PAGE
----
The Beginners Guide To Learning The Ukulele

  1. 7 years ago

    There are two types of beginner uke players; those who have played stringed instruments in the past and those who have not. For the sake of this guide I will be speaking to the latter the set. If you have played in the past there is still plenty of useful info here but adapt it to what you are already familiar with coming from guitar, mandolin, etc...

    Guide

    1. Introduction
    2. Getting To Know Your Uke
    3. Basic Form and Technique

    4, Playing Chords

    1. (Future Updates)
    2. (Future Updates)
  2. Introduction

    There are few instruments in the world that are likely to captivate your imagination the way the ukulele will. I began playing in 2006 and have never looked back. So please take a moment to properly prepare your psyche for the addiction your about to expose yourself to.

    Ready?

    Good!

    First and foremost lets talk about the four different basic types of ukuleles.

    Soprano
    The Soprano Ukulele is the highest pitched and smallest of the Uke family. This is the most commonly pictured size in pictures and pop culture for its folk heritage and link to the Hawaiian Islands. The standard soprano has a 13" scale with traditionally 15 frets although different makers have been known to make some with a few more but I have yet to see any with less than 15. As with all ukuleles, different models and brands come made in a variety of materials although any respectable model will be made with wood. Different types of woods produce different tonalities and greatly influence the 'voicing' and volume of the instruments. If your coming from another stringed instrument you may want to consider a different size Uke as the exceptionally small fretboard can make it difficult to adjust your fingering correctly. If your a newcomer, the Soprano is a great choice and tends to be the most affordable until you get into the professional level Ukes.

    Concert
    The Concert Ukulele is a less popular size but should not be overlooked. The concert adds an extra 2" inches to the length of the Sopranos fretboard and that makes a huge difference to someone looking for the Soprano sound with extra room on the long side. This is an excellent choice for crossovers from other instruments and for newcomers alike. Due to the added mass of their body, they are louder and have better sustain than Sopranos although due to being less desired, quality sub $100 ones are hard to come by.

    Tenor
    Tenor is the big brother of the Uke world and deserves its fair share of respect. You will find that a number of the modern "greats" prefer the Tenor for its rich, balanced sound that blends together aspects of Uke and Guitar and lends itself better as a 'professional' style instrument in some circles. Clocking in at 17" the Tenor gives a comfortable amount of neck room to position and chords and also adds additional frets for soloing and playing practically any type of music you can imagine. Quality Tenors run in the $150+ and fortunately dont seem to be popular among brands producing toy quality ukes.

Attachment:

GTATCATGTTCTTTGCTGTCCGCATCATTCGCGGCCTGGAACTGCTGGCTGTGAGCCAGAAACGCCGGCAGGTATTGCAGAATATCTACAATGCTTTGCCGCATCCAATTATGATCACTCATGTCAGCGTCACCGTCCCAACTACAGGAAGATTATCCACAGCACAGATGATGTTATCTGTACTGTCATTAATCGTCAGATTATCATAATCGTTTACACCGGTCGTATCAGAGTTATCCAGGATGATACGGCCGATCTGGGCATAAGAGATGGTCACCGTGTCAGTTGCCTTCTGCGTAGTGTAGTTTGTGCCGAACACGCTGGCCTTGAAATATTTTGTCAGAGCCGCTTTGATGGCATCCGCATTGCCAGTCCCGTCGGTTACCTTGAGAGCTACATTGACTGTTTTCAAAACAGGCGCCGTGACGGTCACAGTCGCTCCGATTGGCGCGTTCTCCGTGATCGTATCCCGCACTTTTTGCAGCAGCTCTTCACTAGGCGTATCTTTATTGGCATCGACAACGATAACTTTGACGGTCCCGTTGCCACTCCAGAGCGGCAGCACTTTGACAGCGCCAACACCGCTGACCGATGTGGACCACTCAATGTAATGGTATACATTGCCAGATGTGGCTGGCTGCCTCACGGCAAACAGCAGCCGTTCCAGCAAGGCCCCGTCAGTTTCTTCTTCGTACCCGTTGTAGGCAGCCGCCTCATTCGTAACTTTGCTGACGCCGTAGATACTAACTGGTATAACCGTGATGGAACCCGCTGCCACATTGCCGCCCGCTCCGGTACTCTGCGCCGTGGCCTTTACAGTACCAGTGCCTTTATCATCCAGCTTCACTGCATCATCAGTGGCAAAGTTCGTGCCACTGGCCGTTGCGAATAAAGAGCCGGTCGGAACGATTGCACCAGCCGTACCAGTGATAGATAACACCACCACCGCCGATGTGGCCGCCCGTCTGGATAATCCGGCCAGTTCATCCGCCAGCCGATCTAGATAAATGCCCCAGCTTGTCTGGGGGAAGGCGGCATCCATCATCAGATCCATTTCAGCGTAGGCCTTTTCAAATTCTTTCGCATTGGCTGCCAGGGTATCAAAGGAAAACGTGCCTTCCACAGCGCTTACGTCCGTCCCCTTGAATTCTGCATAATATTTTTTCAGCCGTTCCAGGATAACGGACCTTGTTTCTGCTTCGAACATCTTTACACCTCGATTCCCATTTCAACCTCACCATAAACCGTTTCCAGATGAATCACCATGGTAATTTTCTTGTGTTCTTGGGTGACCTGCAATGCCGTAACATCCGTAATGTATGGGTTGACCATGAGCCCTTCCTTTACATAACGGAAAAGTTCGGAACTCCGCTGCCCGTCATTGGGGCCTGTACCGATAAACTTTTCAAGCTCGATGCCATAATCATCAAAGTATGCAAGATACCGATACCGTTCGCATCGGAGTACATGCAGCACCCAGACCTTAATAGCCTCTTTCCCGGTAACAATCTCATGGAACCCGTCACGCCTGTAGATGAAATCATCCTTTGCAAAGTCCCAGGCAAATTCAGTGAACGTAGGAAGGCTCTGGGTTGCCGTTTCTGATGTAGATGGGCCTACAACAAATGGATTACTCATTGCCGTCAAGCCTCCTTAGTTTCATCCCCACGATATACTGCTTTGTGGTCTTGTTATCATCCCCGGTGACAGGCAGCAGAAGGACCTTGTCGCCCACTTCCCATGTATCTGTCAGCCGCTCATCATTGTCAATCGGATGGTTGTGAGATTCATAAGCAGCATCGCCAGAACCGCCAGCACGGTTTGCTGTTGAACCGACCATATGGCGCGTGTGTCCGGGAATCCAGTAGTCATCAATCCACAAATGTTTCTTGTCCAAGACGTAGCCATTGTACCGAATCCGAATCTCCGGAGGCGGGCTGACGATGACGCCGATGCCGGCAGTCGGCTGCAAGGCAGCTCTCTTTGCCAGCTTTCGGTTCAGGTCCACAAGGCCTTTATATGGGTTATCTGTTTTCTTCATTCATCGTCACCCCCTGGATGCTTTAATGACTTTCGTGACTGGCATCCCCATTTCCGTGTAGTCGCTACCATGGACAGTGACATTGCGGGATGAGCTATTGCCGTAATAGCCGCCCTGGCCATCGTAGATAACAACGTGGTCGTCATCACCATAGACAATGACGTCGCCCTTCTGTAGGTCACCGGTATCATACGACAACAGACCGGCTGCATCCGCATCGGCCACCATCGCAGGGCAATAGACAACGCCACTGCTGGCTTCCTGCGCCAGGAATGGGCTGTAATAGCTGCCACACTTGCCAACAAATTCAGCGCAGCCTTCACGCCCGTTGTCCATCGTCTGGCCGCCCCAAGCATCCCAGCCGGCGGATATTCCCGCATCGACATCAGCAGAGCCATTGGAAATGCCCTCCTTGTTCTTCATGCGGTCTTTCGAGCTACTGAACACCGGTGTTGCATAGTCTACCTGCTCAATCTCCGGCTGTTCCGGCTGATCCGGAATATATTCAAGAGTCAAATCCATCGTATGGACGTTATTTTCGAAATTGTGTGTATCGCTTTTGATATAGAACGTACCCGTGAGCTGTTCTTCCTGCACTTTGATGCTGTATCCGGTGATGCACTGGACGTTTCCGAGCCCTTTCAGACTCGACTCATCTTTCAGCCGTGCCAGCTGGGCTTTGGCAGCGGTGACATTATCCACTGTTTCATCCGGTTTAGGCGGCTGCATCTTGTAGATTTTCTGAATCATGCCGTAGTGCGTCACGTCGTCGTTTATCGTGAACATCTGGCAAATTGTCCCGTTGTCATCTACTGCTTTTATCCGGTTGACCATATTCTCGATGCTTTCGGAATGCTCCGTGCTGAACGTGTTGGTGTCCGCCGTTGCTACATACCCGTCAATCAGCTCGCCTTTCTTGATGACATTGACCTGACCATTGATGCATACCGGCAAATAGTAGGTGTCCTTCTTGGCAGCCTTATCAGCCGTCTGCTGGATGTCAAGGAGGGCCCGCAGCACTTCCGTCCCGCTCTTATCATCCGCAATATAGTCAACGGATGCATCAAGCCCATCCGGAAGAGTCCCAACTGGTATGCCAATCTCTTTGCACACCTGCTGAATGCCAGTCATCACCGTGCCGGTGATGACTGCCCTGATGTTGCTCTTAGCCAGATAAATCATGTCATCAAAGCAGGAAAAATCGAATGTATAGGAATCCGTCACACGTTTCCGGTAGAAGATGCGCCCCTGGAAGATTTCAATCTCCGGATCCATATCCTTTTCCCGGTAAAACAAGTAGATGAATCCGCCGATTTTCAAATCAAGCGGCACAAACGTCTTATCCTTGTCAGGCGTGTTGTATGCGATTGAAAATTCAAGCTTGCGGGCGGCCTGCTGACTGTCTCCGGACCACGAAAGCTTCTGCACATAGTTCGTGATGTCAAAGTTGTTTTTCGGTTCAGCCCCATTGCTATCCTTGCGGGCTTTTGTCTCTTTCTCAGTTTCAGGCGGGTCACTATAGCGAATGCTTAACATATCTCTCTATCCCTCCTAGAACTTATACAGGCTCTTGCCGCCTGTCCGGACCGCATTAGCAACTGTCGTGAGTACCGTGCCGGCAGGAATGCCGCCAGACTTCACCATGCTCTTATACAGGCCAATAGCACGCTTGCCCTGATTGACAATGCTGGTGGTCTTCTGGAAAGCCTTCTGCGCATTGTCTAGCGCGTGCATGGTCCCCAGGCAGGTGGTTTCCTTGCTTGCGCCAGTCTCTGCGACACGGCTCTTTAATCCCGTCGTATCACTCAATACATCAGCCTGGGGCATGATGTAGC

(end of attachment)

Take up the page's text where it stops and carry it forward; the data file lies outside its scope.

Baritone
    Last but not least we come to the big, deep baritone! The jilted uncle of the uke world. All kidding aside, the Baritone will likely be the rarest uke size you come across in your travels as it is somewhat obscure and rather unpopular outside of group situations that call for its heavy bottom end sound. Thats not to say that the Baritone is not fun to play solo, because it is one of my personal favorites, but solo baritone play feels a bit to close to playing a guitar and for me at least it looses some of the 'Uke Magic'. Tuning on the Baritone takes on a dramatic change from its brethren as it is tuned E-A-D-G like a bass guitar which also means all your chords will be played like a hacked down guitar. Great for transitioning players and as mentioned above, Baritone is a must for groups looking to round out their sound.

    ~Work in Progress~

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  5. hey, why are some of these posts ''reserved''?

  6. Its a work in progress, I wanted to save a few spots as I continue working on the guide so everything appears at the top of the thread when its done.

  7. Nice thread idea. Can I pick you up on comment that Concert is less popular? In the UK I'm not sure that is any longer the case once you strip out those who buy cheap sopranos on a whim - id say when people are genuinely interested, concerts and tenors seem the most popular

  8. Interesting note! I was comparing the Concert to the Soprano and universally the Soprano will always be the more popular size based on their novelty attraction. I do agree that the Concert and Tenor are the more popular 'pro' choice.

  9. It's interessant thank's !

  10. Re learning ukulele,
    I bought a concert as i went from playing a guitar and decided that a soprano would be a bit small to transfer from guitar to.... but now i'm progressing onto my soprano and gonna plug away....

  11. I started on Soprano migrating from bass... it was a BIG transition! Ive landed on Concert and been happy with it but my next serious purchase will likely be a Tenor.